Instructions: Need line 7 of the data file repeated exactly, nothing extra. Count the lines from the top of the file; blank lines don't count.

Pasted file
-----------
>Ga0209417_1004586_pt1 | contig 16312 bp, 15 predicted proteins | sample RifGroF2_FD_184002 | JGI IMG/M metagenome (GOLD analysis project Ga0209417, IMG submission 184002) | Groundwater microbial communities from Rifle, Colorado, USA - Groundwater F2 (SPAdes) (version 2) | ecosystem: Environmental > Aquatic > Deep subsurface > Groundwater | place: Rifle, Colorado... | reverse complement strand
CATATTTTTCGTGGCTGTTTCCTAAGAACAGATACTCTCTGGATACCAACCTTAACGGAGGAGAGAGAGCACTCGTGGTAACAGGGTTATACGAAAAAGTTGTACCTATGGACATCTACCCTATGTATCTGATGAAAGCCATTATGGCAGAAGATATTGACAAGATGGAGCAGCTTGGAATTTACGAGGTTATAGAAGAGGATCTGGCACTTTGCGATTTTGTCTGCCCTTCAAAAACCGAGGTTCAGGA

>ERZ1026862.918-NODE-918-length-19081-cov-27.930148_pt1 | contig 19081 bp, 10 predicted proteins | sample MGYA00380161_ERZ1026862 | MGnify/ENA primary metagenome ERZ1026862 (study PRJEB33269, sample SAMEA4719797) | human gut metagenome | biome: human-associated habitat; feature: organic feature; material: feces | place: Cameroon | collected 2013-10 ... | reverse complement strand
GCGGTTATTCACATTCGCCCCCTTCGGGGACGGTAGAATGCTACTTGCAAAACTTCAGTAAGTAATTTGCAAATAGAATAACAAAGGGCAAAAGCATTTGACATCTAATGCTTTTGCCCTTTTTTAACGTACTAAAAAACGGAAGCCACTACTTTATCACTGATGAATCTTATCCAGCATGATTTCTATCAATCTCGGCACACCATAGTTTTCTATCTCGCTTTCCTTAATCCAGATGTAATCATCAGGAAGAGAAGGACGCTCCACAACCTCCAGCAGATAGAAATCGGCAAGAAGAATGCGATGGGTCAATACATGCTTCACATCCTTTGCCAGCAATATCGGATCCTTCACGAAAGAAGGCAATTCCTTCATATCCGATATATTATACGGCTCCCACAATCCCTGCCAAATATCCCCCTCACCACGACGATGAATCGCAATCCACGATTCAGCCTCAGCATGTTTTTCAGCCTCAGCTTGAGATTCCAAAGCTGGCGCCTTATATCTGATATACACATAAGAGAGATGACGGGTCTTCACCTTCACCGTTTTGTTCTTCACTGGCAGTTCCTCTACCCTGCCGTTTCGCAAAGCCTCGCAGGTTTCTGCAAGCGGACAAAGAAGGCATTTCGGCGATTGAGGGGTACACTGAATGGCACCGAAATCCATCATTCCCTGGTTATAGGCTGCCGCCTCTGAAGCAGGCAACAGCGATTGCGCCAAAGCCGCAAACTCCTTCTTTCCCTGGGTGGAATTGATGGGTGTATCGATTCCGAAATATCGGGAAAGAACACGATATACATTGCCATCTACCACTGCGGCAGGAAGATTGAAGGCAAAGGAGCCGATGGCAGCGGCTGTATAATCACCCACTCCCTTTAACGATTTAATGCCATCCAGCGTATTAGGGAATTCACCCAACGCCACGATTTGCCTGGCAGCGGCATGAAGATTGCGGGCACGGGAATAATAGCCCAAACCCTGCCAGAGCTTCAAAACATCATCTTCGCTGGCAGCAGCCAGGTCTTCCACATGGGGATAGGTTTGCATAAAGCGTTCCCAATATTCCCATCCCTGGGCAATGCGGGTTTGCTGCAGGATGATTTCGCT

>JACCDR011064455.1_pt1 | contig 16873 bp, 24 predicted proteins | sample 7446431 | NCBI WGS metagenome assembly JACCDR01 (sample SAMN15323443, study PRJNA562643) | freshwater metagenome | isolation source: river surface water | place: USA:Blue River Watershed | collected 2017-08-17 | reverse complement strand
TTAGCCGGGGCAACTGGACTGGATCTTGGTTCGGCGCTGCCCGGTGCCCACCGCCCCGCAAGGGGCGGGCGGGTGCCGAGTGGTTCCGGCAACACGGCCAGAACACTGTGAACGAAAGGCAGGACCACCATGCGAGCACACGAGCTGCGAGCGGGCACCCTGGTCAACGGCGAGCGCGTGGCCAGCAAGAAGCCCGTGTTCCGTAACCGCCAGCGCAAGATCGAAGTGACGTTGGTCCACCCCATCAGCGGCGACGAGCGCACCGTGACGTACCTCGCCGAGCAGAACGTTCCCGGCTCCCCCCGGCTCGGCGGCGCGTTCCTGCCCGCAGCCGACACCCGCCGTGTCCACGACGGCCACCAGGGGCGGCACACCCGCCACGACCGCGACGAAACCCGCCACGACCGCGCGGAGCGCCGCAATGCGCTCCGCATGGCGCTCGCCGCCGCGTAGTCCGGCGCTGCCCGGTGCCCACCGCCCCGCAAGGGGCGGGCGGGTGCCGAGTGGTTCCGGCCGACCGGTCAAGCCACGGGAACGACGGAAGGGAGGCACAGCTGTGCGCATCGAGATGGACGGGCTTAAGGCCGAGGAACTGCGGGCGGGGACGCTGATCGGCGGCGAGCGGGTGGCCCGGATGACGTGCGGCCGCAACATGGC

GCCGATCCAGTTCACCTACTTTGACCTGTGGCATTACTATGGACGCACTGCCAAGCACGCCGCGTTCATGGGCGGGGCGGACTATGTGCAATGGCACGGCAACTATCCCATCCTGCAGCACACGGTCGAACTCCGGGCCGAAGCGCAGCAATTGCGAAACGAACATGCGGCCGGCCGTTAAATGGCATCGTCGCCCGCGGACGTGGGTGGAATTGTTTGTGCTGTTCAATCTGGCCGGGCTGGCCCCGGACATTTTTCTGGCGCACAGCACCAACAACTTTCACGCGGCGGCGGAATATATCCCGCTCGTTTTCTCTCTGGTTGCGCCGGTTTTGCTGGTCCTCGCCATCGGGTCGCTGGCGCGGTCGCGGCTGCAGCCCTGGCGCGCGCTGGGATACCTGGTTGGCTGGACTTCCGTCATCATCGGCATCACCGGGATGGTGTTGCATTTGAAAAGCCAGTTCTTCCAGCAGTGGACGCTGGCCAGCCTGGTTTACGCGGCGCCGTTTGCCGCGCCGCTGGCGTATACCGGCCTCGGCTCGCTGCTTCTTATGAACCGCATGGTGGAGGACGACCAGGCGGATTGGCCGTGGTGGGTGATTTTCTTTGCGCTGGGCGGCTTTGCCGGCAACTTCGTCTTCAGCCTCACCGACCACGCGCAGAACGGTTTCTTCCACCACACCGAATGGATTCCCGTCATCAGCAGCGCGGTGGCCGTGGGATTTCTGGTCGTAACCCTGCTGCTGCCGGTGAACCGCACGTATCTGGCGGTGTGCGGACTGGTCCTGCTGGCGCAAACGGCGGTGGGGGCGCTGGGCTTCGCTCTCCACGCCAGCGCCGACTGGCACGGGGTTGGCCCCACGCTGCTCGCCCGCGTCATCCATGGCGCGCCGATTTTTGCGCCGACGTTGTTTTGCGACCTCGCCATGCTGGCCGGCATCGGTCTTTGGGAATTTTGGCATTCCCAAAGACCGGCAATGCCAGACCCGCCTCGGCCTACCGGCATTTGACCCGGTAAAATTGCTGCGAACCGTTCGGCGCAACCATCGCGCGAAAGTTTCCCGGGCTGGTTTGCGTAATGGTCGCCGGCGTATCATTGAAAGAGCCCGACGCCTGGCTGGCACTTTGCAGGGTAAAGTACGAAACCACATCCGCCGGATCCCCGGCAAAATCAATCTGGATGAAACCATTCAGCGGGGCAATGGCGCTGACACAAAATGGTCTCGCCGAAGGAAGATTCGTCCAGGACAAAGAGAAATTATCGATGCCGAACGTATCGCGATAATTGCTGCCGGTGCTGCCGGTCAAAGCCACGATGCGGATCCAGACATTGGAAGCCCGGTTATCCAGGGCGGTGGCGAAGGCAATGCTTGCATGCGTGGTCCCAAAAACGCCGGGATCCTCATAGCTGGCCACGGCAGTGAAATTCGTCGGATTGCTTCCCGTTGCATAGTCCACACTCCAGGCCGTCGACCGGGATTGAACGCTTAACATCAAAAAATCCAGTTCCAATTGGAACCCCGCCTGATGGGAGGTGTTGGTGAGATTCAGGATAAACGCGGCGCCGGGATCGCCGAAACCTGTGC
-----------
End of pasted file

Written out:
GCCGATCCAGTTCACCTACTTTGACCTGTGGCATTACTATGGACGCACTGCCAAGCACGCCGCGTTCATGGGCGGGGCGGACTATGTGCAATGGCACGGCAACTATCCCATCCTGCAGCACACGGTCGAACTCCGGGCCGAAGCGCAGCAATTGCGAAACGAACATGCGGCCGGCCGTTAAATGGCATCGTCGCCCGCGGACGTGGGTGGAATTGTTTGTGCTGTTCAATCTGGCCGGGCTGGCCCCGGACATTTTTCTGGCGCACAGCACCAACAACTTTCACGCGGCGGCGGAATATATCCCGCTCGTTTTCTCTCTGGTTGCGCCGGTTTTGCTGGTCCTCGCCATCGGGTCGCTGGCGCGGTCGCGGCTGCAGCCCTGGCGCGCGCTGGGATACCTGGTTGGCTGGACTTCCGTCATCATCGGCATCACCGGGATGGTGTTGCATTTGAAAAGCCAGTTCTTCCAGCAGTGGACGCTGGCCAGCCTGGTTTACGCGGCGCCGTTTGCCGCGCCGCTGGCGTATACCGGCCTCGGCTCGCTGCTTCTTATGAACCGCATGGTGGAGGACGACCAGGCGGATTGGCCGTGGTGGGTGATTTTCTTTGCGCTGGGCGGCTTTGCCGGCAACTTCGTCTTCAGCCTCACCGACCACGCGCAGAACGGTTTCTTCCACCACACCGAATGGATTCCCGTCATCAGCAGCGCGGTGGCCGTGGGATTTCTGGTCGTAACCCTGCTGCTGCCGGTGAACCGCACGTATCTGGCGGTGTGCGGACTGGTCCTGCTGGCGCAAACGGCGGTGGGGGCGCTGGGCTTCGCTCTCCACGCCAGCGCCGACTGGCACGGGGTTGGCCCCACGCTGCTCGCCCGCGTCATCCATGGCGCGCCGATTTTTGCGCCGACGTTGTTTTGCGACCTCGCCATGCTGGCCGGCATCGGTCTTTGGGAATTTTGGCATTCCCAAAGACCGGCAATGCCAGACCCGCCTCGGCCTACCGGCATTTGACCCGGTAAAATTGCTGCGAACCGTTCGGCGCAACCATCGCGCGAAAGTTTCCCGGGCTGGTTTGCGTAATGGTCGCCGGCGTATCATTGAAAGAGCCCGACGCCTGGCTGGCACTTTGCAGGGTAAAGTACGAAACCACATCCGCCGGATCCCCGGCAAAATCAATCTGGATGAAACCATTCAGCGGGGCAATGGCGCTGACACAAAATGGTCTCGCCGAAGGAAGATTCGTCCAGGACAAAGAGAAATTATCGATGCCGAACGTATCGCGATAATTGCTGCCGGTGCTGCCGGTCAAAGCCACGATGCGGATCCAGACATTGGAAGCCCGGTTATCCAGGGCGGTGGCGAAGGCAATGCTTGCATGCGTGGTCCCAAAAACGCCGGGATCCTCATAGCTGGCCACGGCAGTGAAATTCGTCGGATTGCTTCCCGTTGCATAGTCCACACTCCAGGCCGTCGACCGGGATTGAACGCTTAACATCAAAAAATCCAGTTCCAATTGGAACCCCGCCTGATGGGAGGTGTTGGTGAGATTCAGGATAAACGCGGCGCCGGGATCGCCGAAACCTGTGC